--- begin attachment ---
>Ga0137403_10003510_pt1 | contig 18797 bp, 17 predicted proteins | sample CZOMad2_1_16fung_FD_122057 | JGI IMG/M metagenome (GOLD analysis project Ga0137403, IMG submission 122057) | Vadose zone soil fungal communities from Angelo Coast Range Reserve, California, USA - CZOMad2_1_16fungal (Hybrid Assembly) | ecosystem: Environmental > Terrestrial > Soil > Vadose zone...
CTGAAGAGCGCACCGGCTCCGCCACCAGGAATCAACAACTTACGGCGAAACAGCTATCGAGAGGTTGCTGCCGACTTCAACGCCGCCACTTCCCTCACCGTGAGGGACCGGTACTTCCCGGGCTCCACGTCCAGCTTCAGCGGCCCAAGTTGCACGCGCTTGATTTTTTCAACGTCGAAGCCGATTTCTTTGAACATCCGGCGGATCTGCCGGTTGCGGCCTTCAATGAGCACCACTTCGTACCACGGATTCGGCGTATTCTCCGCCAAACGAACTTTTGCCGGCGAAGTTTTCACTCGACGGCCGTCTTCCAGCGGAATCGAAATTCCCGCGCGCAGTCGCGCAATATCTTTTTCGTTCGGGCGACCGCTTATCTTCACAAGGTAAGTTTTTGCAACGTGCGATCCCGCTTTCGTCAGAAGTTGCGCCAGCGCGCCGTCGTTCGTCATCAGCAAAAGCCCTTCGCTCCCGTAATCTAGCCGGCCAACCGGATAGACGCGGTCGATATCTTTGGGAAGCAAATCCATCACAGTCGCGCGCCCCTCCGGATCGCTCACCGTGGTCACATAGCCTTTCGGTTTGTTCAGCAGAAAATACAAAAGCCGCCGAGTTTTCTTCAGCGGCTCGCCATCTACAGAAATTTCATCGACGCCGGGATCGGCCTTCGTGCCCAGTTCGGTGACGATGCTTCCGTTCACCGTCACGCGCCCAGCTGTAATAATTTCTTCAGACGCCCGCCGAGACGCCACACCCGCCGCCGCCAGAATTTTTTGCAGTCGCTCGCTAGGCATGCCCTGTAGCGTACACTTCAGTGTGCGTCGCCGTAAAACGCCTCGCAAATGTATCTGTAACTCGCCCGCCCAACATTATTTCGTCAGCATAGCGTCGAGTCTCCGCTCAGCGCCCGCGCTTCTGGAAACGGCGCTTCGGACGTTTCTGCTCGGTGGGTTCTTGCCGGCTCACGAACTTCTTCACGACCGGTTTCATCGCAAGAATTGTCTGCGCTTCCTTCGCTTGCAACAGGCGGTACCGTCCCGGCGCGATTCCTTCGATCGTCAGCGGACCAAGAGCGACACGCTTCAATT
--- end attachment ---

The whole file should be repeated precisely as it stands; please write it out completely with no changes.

>Ga0137403_10003510_pt1 | contig 18797 bp, 17 predicted proteins | sample CZOMad2_1_16fung_FD_122057 | JGI IMG/M metagenome (GOLD analysis project Ga0137403, IMG submission 122057) | Vadose zone soil fungal communities from Angelo Coast Range Reserve, California, USA - CZOMad2_1_16fungal (Hybrid Assembly) | ecosystem: Environmental > Terrestrial > Soil > Vadose zone...
CTGAAGAGCGCACCGGCTCCGCCACCAGGAATCAACAACTTACGGCGAAACAGCTATCGAGAGGTTGCTGCCGACTTCAACGCCGCCACTTCCCTCACCGTGAGGGACCGGTACTTCCCGGGCTCCACGTCCAGCTTCAGCGGCCCAAGTTGCACGCGCTTGATTTTTTCAACGTCGAAGCCGATTTCTTTGAACATCCGGCGGATCTGCCGGTTGCGGCCTTCAATGAGCACCACTTCGTACCACGGATTCGGCGTATTCTCCGCCAAACGAACTTTTGCCGGCGAAGTTTTCACTCGACGGCCGTCTTCCAGCGGAATCGAAATTCCCGCGCGCAGTCGCGCAATATCTTTTTCGTTCGGGCGACCGCTTATCTTCACAAGGTAAGTTTTTGCAACGTGCGATCCCGCTTTCGTCAGAAGTTGCGCCAGCGCGCCGTCGTTCGTCATCAGCAAAAGCCCTTCGCTCCCGTAATCTAGCCGGCCAACCGGATAGACGCGGTCGATATCTTTGGGAAGCAAATCCATCACAGTCGCGCGCCCCTCCGGATCGCTCACCGTGGTCACATAGCCTTTCGGTTTGTTCAGCAGAAAATACAAAAGCCGCCGAGTTTTCTTCAGCGGCTCGCCATCTACAGAAATTTCATCGACGCCGGGATCGGCCTTCGTGCCCAGTTCGGTGACGATGCTTCCGTTCACCGTCACGCGCCCAGCTGTAATAATTTCTTCAGACGCCCGCCGAGACGCCACACCCGCCGCCGCCAGAATTTTTTGCAGTCGCTCGCTAGGCATGCCCTGTAGCGTACACTTCAGTGTGCGTCGCCGTAAAACGCCTCGCAAATGTATCTGTAACTCGCCCGCCCAACATTATTTCGTCAGCATAGCGTCGAGTCTCCGCTCAGCGCCCGCGCTTCTGGAAACGGCGCTTCGGACGTTTCTGCTCGGTGGGTTCTTGCCGGCTCACGAACTTCTTCACGACCGGTTTCATCGCAAGAATTGTCTGCGCTTCCTTCGCTTGCAACAGGCGGTACCGTCCCGGCGCGATTCCTTCGATCGTCAGCGGACCAAGAGCGACACGCTTCAATT